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Nicaragua is a turbulent, troubled land -- a nation upon whom history has seldom shone brightly.

But what a beautiful land of mountains and lakes, of verdant pine forests and lush tropical rain forests, of cotton and coffee farms, and of vast cattle-grazing pastures!

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Its people smile even though -- because of their country's hapless history -- they have few reasons to smile.

In city and countryside, Nicaraguans are friendly, even exuberant. They show this in their faces, in the way they welcome the visitor, in their treatment of each other.

Yet only three years ago, this small Central American land was locked in one of the bloodiest civil wars of modern times. It was a war that at first pitted Nicaraguan against Nicaraguan. But in the end it had become a broad national campaign, embracing Nicaraguans of all classes, against the hated, 45-year dynasty of a family of dictators. That majority triumphed and sent Gen. Anastasio Somoza Debayle, the last of the family to rule, into exile.

But that was not until 50,000 people had died, another 150,000 were injured, and half a million left homeless -- out a total of approximately 2.5 million Nicas, as Nicaraguans are called.

That is a heavy toll, but Nicaraguans were finally rid of the Somoza dynasty and looked forward to brighter days.

Their new leaders, the guerrillas-turned-governors known as Sandinistas, came to power riding the crest of a wave of enthusiasm and support virtually unparalleled in Latin America. Nicaraguans talked of a new dawn for their nation and there seemed something very real to smile about.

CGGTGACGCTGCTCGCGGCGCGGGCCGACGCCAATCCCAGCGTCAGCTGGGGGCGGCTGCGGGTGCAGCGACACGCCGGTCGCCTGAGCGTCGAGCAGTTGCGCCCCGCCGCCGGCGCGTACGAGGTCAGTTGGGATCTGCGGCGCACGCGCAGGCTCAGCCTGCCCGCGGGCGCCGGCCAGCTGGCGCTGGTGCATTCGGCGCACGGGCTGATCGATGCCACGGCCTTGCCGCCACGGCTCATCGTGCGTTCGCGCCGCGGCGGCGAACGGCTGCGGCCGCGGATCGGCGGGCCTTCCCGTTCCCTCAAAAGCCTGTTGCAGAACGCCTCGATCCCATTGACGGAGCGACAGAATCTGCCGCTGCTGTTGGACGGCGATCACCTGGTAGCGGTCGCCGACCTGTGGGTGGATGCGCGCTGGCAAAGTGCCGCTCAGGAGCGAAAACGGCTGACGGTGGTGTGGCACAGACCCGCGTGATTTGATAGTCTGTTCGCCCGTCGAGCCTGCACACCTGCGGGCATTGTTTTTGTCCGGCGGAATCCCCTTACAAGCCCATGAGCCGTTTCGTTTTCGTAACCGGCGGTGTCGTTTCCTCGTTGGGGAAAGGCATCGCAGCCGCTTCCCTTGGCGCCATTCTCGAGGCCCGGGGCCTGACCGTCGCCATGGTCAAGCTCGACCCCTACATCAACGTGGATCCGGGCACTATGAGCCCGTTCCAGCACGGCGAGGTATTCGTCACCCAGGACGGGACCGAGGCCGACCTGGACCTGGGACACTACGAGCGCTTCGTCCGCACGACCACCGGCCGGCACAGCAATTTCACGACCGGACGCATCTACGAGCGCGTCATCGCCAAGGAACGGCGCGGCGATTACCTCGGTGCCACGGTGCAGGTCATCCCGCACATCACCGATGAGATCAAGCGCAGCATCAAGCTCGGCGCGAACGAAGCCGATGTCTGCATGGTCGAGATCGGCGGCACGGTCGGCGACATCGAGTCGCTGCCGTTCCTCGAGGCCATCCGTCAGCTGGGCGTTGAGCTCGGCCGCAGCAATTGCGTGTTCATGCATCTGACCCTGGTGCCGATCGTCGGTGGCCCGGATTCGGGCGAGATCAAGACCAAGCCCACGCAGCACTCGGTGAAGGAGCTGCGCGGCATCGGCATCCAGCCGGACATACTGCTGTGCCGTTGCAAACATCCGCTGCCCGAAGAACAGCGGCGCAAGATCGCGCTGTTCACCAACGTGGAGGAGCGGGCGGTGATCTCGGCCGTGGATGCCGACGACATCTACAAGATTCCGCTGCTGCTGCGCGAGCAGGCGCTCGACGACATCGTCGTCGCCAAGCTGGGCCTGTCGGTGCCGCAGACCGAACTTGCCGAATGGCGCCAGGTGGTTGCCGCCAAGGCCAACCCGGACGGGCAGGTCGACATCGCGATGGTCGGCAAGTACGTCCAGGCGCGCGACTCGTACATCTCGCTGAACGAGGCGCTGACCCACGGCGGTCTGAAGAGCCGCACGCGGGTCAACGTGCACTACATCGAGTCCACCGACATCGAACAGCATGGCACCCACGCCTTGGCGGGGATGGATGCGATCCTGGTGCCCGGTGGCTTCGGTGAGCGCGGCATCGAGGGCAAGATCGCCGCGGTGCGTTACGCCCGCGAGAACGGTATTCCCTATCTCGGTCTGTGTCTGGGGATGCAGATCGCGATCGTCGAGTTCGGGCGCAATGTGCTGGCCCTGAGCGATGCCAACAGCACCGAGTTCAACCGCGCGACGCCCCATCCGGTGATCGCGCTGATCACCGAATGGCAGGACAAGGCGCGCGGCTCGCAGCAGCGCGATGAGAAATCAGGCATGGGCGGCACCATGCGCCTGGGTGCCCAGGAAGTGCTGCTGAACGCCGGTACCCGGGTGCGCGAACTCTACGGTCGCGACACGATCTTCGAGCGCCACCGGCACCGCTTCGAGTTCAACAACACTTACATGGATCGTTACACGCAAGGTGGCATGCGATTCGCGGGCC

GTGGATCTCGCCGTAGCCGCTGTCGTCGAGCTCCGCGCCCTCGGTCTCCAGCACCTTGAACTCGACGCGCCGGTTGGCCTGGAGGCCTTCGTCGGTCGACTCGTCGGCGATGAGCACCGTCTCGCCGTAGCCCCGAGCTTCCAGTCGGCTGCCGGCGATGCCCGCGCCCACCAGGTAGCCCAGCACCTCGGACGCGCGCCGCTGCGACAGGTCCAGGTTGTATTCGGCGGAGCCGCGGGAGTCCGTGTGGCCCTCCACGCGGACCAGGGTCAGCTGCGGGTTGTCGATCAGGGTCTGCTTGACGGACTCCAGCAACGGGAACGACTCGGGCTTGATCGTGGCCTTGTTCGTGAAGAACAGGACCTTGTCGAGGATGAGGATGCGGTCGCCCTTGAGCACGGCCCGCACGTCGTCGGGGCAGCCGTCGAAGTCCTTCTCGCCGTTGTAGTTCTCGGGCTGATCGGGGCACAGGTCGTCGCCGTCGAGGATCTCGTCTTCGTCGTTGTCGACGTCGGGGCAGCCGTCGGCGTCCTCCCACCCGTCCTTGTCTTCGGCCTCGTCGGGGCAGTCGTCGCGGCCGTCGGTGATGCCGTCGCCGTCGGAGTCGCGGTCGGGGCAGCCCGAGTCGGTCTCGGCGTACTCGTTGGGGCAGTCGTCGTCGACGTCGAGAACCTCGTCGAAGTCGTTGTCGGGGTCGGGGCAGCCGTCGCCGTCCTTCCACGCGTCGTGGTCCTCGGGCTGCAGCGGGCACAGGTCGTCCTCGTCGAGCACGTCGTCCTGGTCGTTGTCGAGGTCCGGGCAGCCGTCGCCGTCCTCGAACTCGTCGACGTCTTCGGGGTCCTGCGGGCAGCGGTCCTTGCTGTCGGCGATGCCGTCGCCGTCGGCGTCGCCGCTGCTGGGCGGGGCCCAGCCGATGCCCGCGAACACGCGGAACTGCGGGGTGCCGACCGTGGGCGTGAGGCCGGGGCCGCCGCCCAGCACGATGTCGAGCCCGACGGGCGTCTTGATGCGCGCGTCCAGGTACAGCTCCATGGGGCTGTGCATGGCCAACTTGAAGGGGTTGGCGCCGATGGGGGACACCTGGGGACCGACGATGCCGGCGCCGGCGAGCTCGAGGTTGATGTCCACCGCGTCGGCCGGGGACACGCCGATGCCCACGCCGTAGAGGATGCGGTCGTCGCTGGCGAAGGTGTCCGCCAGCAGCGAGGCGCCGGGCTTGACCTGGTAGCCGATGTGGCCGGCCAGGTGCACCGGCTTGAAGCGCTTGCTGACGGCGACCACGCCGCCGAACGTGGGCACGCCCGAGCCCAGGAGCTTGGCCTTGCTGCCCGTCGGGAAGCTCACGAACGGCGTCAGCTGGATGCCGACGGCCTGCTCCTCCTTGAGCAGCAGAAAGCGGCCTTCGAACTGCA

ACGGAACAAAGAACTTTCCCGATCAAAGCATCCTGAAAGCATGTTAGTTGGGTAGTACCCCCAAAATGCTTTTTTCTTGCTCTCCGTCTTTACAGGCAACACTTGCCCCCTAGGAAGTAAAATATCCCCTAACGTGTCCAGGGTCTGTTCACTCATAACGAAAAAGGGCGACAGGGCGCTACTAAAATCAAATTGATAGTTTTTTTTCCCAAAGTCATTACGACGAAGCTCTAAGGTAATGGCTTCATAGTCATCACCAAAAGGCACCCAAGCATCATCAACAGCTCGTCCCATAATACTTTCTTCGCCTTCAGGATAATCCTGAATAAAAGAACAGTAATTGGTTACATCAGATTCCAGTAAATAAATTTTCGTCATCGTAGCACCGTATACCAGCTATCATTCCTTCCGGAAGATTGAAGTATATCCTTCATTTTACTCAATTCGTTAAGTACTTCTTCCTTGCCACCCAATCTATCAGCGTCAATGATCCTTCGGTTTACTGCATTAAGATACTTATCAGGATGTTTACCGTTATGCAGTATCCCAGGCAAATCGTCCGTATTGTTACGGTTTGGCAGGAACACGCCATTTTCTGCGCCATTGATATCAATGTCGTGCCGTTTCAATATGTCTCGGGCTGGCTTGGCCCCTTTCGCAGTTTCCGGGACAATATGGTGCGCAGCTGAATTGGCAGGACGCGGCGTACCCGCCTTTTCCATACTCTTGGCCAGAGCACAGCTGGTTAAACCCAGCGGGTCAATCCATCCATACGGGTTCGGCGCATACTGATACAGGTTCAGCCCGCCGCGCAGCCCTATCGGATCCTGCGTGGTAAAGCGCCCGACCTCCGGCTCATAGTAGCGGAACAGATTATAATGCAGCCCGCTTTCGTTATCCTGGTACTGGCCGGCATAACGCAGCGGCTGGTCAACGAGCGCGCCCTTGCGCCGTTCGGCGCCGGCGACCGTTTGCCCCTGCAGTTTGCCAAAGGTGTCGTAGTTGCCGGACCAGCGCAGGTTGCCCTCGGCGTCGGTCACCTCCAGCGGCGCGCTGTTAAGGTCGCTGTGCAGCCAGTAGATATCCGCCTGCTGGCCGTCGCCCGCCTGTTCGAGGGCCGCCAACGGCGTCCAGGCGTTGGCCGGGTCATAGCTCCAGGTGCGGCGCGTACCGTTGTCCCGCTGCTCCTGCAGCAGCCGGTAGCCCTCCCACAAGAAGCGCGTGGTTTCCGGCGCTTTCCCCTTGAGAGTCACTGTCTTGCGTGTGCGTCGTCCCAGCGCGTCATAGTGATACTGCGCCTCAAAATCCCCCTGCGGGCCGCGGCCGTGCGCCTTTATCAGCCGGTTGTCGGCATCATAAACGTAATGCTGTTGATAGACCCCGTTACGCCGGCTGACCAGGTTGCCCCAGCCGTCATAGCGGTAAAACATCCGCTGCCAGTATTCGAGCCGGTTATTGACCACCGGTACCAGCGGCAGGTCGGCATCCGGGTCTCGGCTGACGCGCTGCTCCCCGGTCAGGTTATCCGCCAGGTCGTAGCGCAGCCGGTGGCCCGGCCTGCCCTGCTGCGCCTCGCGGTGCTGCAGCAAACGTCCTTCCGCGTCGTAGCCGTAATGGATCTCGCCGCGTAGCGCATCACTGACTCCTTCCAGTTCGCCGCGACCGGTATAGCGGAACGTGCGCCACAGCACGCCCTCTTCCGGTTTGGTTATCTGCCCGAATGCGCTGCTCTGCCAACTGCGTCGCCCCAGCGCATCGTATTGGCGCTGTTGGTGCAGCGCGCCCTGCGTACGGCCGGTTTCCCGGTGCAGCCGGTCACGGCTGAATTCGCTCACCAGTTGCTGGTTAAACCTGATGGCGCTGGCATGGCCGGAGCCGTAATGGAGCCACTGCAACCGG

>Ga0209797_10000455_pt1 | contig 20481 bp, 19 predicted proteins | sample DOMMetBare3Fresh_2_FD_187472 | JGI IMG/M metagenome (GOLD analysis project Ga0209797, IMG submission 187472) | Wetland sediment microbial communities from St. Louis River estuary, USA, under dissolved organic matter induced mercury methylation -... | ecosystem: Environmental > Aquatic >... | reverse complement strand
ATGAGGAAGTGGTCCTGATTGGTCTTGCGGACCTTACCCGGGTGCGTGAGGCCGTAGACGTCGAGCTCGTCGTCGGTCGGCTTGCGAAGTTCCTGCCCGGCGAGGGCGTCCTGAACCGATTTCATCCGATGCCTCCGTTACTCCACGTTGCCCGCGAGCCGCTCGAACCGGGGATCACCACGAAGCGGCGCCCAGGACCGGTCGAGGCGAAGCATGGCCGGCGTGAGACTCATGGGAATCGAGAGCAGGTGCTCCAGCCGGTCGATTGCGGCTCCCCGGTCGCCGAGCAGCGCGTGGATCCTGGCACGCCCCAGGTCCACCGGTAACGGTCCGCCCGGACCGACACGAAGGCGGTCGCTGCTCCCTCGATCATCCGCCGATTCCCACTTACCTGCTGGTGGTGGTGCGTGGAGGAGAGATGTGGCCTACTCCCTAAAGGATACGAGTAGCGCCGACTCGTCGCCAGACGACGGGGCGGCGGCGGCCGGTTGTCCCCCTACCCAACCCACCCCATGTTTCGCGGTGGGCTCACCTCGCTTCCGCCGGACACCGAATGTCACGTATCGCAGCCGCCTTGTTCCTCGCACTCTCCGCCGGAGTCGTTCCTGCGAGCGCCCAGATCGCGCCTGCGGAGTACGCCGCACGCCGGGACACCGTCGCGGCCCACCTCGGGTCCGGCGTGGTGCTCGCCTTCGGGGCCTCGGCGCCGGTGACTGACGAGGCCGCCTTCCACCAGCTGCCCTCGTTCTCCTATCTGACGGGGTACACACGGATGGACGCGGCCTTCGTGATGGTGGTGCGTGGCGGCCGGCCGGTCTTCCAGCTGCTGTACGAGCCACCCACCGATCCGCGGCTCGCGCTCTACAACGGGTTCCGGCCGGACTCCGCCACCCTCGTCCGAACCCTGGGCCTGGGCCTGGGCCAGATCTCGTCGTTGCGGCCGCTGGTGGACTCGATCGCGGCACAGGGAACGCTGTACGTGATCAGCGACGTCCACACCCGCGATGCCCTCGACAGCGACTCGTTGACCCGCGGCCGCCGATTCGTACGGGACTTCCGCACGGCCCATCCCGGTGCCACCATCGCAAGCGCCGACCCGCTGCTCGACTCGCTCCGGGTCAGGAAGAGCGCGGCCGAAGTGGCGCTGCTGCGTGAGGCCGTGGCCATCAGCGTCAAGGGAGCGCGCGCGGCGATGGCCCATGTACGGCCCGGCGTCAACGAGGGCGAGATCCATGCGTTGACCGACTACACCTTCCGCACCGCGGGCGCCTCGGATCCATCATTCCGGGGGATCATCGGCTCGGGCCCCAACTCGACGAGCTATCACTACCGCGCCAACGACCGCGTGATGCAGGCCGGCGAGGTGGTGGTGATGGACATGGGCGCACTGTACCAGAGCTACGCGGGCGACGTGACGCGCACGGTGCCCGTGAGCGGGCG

Now, three years later, that enthusiasm has waned. More and more Nicaraguans -- some say even a majority -- no longer support the Sandinistas and their Marxist-oriented government.

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The enthusiasm may be gone. Support for the Sandinistas may have withered. But the smiles remain.

By Central American standards, this is not a crowded land. The majority of Nicas are concentrated in the western half of the country, fringing the Pacific. That is where the majority of the pasture lands are located, where the cotton and coffee crops are grown, and where most of Nicaragua's productive capacity is centered.

This is a people with a racially mixed background -- largely Spanish mixed with native American Indian and black. They love their country. They are loyal, but they also feel free to criticize it. This has always been true. Long before the Somozas controlled the destinies of Nicaraguans, other family dynasties, other dictators, held sway. But the fiercely independent spirit of the Nicaraguan has always shone through.

Maybe that is why the smiles are so much in evidence -- even as more and more Nicaraguans join the opposition to the Sandinista government.

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